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Remarks at R&D Commercialization Forum, National Academy of Sciences


Wednesday, February 24, 2010



Secretary of Commerce Gary Locke
Remarks at R&D Commercialization Forum
National Academy of Sciences
Washington, D.C.

Thank you all for coming today.

The people in front of me speak to the critical importance technology commercialization has for universities, businesses and policymakers.

And I hope the fruits of our discussions today will resonate beyond Washington.

Technology commercialization isn't just a matter of parochial interest for the stakeholders gathered here or folks on Capitol Hill.

It is a matter of paramount public interest.

How well America moves ideas out of the research lab and into the marketplace will determine whether we remain the most competitive and vibrant economy in the world.

And it will determine whether thousands, perhaps millions, of good jobs in high-growth industries like clean energy, biotechnology and IT will be created here in America for the benefit of our workers, or whether those jobs will migrate abroad.

As always, America’s universities will be a central player in this effort.

We depend on our academic institutions to help provide the continuous flow of new technologies and new ideas that propel our economy forward.

There is no question that the research carried out by the talented men and women at public and private institutions across America is second to none.

And I know that many of the university leaders in the audience have remarkably successful technology commercialization programs to capitalize on this research.

But when you look at the big picture, it’s hard to escape the conclusion that America’s innovation ecosystem isn't as efficient or as effective as it needs to be. Too often, we fail to:

  • Create the right incentives or allocate enough resources to generate new ideas;
  • Develop those ideas with focused research;
  • And turn them into businesses that can create good jobs.

As a result, we are losing our lead in promising industries and jeopardizing the future of our economy.

With rising competition from Europe and Asia, it has never been more important for America to reap the harvest of the research we sow.

Every stakeholder—from government to universities to business—has areas where we can do better. And I'm eager to learn of your ideas for how we can do that.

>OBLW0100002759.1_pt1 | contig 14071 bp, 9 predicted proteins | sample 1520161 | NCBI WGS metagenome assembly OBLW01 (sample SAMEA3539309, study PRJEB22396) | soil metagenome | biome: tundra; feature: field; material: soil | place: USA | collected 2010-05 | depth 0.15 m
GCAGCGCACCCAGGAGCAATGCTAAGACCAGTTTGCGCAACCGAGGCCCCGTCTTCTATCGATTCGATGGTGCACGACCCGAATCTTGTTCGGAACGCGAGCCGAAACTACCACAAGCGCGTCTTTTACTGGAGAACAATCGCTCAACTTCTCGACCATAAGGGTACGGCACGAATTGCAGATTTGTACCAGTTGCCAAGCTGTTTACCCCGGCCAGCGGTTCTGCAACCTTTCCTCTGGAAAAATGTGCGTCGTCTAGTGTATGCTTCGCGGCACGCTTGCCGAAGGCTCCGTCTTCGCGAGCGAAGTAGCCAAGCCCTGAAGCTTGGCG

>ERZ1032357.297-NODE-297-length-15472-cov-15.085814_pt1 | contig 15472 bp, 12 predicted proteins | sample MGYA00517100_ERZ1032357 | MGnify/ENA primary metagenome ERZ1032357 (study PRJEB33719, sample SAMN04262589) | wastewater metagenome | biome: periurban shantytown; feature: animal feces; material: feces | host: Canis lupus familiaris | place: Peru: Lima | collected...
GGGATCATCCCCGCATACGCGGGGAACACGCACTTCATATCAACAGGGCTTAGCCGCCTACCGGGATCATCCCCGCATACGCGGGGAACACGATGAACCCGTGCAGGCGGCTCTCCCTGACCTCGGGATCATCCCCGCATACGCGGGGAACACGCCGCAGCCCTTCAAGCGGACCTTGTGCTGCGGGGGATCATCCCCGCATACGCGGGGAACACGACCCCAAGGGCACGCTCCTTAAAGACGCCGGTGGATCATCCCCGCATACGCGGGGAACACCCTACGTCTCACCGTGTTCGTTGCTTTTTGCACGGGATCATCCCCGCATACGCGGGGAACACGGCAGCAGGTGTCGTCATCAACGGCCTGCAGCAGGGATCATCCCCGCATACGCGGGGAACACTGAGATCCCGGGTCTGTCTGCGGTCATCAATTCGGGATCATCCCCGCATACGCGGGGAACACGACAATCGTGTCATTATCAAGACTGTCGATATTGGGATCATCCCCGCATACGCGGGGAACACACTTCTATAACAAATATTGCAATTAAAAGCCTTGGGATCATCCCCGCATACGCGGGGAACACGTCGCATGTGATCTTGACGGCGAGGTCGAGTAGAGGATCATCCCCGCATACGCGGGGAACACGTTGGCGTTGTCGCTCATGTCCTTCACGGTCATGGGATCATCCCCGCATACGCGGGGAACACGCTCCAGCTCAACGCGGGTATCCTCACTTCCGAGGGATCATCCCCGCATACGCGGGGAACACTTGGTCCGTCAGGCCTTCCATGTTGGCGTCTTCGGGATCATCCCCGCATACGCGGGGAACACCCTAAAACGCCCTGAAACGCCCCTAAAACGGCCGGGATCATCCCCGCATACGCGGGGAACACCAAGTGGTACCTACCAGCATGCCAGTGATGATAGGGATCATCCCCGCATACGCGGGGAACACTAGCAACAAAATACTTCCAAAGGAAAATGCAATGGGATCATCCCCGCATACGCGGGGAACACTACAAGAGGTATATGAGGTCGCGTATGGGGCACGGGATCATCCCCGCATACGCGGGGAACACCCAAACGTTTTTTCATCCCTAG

But before we get started, it’s useful to take a look at where we are and where we might need to go.

The first problem with our innovation system is urgent—but at least we have a pretty good idea how to fix it.

We’ve got to devote more resources to research and development—especially at the federal level.

As a share of GDP, American federal investment in the physical sciences and engineering research—which was often funneled to our universities—has dropped by half since 1970.

Fortunately, President Obama has grasped the urgency of the problem.

Last year’s Recovery Act included $100 billion to support groundbreaking innovations in diverse fields, from healthcare IT and health research, to smart grids and high speed trains.

The president also announced a National Innovation Strategy—which among other things—called for doubling the budgets of agencies such as the National Science Foundation, so they could better support basic research at our nation's universities.

And just recently, the President’s 2011 budget—while freezing domestic discretionary spending overall—increases funding for civilian R&D by $3.7 billion or nearly 6 percent.

These are huge steps, but they can only be viewed as a beginning.

Because the second problem with our innovation system is that even in areas where we are allocating enough funding for R&D, we’re not doing a good enough job getting these ideas quickly into the marketplace.

With millions of Americans out of work, and our competitors aggressively chasing the same high-growth industries that we are, the United States cannot afford to merely fund research and say a prayer that some entrepreneur will commercialize it down the road.

In an era of limited resources, we've got to be targeted and strategic in our investments.

The people in this room need to help figure out how.

You might have noticed that lately in Washington, it’s been much harder to come up with concrete solutions.

It’s my sincere hope we buck that trend this morning.

Today, I hope we can answer a few questions.

How do we help new technologies and new companies across the valley of death?

How do universities using federal R&D dollars balance the sometimes competing demands of:

  • The pursuit of knowledge for its own sake; and
  • Focusing on discoveries that have real potential to spawn new industries, new businesses and new jobs.

What is the best way to integrate universities into broader regional strategies for economic development?

And finally, how do we make it easier to connect entrepreneurs and other business builders with ideas coming out of university research labs?

In short, what's working, what isn’t, and how can the Commerce Department and the Obama administration help?

The answers to these questions can provide a real basis for the reform of federal and university research policies—reforms that deliver benefits on campus and jobs for Main Street.

Thank all of you again for coming, and I want to introduce you to Tom Kalil from the White House, who’ll help moderate our discussion today.